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I was listening to National Public Radio (search) last night on my way to pick up my daughter at camp.

I wanted to hear the latest about former National Security Adviser Sandy Berger (search) and allegations that he secreted highly classified documents out of the National Archives. I kept waiting and waiting, but after 10 minutes of the other days’ news, the story didn’t come on.

Finally, after a local affiliate break, NPR had a piece that focused on speculation about whether Republicans had leaked the story to “deflect attention from the upcoming release of the Sept. 11 commission's report, expected to be highly critical of the Bush administration.”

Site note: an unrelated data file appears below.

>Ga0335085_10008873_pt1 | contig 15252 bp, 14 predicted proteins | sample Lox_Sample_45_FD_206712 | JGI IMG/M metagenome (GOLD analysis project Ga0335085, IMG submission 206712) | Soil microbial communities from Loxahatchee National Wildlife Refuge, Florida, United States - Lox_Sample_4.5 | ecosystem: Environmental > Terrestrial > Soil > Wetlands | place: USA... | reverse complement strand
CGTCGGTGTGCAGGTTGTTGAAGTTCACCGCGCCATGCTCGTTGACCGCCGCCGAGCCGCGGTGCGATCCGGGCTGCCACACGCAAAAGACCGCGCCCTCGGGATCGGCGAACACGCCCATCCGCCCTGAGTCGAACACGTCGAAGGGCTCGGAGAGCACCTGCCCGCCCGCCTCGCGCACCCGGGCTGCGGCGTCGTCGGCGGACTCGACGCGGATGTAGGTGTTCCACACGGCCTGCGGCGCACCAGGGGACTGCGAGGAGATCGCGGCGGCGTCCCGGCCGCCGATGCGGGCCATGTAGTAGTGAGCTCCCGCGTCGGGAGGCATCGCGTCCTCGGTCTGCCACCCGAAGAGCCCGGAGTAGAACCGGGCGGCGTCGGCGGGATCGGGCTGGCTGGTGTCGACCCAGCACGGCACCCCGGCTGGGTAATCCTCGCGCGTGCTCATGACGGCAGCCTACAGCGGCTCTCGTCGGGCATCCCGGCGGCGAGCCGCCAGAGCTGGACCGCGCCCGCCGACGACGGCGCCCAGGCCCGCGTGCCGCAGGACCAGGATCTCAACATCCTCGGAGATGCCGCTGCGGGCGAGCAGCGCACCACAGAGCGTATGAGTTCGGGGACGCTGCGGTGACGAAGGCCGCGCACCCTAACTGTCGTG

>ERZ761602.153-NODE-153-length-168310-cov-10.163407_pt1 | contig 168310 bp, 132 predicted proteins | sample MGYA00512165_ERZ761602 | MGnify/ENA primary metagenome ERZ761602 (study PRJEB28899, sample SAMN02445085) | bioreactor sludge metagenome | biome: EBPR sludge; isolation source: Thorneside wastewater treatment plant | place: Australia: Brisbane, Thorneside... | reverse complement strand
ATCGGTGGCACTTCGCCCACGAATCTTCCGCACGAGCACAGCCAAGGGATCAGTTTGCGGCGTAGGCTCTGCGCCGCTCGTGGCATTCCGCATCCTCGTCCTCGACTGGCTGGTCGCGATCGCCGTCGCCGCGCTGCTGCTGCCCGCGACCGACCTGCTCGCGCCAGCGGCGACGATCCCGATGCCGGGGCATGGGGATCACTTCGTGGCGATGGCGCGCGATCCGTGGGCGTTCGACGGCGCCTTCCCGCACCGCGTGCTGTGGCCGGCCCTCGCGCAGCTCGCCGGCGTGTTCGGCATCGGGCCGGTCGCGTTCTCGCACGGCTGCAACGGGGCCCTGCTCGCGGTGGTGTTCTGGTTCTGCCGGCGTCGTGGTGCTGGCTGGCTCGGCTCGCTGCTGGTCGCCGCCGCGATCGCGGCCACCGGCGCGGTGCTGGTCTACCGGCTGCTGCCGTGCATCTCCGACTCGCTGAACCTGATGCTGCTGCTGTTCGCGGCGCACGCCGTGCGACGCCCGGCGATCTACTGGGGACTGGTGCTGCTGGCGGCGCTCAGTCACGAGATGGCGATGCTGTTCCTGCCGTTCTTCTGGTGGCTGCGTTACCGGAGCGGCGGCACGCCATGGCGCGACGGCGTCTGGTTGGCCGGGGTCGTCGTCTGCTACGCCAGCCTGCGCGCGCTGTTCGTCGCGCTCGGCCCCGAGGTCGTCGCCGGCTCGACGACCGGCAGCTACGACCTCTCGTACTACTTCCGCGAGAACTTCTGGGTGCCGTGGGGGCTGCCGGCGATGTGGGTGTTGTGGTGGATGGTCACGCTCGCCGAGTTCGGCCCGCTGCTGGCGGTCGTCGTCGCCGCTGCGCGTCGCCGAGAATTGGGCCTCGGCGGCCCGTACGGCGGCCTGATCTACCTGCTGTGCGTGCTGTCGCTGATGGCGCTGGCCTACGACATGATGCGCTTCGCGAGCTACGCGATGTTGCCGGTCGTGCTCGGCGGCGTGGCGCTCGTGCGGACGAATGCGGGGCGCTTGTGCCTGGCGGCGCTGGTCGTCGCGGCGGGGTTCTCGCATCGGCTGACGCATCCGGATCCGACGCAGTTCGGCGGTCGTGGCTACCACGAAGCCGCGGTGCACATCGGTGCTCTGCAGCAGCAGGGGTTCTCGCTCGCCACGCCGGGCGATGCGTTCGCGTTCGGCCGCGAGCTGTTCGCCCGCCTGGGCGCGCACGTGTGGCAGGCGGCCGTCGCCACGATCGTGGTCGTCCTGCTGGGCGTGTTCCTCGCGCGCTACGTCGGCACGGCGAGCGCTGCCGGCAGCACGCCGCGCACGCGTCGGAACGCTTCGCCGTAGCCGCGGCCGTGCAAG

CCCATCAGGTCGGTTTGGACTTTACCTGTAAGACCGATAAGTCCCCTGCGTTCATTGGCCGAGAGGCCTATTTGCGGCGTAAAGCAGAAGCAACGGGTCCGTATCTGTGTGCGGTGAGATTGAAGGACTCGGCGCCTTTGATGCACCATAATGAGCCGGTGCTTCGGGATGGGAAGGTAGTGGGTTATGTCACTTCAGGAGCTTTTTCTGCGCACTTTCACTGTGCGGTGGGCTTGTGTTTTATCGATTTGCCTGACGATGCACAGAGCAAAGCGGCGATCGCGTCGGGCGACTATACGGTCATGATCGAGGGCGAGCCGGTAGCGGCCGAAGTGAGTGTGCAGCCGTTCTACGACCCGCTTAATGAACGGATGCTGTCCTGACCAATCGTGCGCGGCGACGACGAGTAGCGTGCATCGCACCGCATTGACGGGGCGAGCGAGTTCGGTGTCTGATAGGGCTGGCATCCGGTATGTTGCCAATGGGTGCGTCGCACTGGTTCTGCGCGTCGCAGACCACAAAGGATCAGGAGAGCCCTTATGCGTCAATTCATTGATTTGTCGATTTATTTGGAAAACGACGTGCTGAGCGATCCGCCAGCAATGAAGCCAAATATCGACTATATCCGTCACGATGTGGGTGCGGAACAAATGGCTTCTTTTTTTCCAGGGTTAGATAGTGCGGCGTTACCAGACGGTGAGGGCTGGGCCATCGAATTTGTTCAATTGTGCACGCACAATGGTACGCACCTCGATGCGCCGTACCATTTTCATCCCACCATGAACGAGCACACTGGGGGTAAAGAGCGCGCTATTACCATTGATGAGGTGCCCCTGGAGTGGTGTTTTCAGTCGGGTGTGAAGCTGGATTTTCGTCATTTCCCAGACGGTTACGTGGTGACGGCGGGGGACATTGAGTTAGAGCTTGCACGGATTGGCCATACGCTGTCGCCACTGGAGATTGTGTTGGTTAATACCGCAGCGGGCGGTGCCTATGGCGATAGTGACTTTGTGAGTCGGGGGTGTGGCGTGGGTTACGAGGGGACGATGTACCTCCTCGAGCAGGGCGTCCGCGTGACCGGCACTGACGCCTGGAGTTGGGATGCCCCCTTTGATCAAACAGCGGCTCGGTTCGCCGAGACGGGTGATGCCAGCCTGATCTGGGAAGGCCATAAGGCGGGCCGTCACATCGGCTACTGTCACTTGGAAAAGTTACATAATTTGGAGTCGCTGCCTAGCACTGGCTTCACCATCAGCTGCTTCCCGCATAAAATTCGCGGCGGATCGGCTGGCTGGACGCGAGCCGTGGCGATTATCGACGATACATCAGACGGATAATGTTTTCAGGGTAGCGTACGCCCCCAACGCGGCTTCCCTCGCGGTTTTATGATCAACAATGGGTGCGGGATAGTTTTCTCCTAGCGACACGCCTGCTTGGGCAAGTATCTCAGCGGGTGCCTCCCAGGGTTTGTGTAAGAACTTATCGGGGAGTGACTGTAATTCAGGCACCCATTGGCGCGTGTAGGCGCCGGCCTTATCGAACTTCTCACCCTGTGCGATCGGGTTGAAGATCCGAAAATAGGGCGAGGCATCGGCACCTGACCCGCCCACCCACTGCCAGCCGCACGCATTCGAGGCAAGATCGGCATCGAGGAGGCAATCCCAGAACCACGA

Of course, there’s certainly a political side to this leak worth covering. But NPR’s low-horizon coverage of the Berger story made me wonder how the media would have responded if a former Republican NSC advisor had been seen doing the same things.

Wouldn’t NPR and The New York Times have given the story top billing, with editorials linking his activities to a conspiratorial chain?

Considering the daily coverage given to administration critics like Richard Clarke and Amb. Joe Wilson, it’s certainly a possibility that editors at The Times and NPR should consider.

And that’s the Observer.

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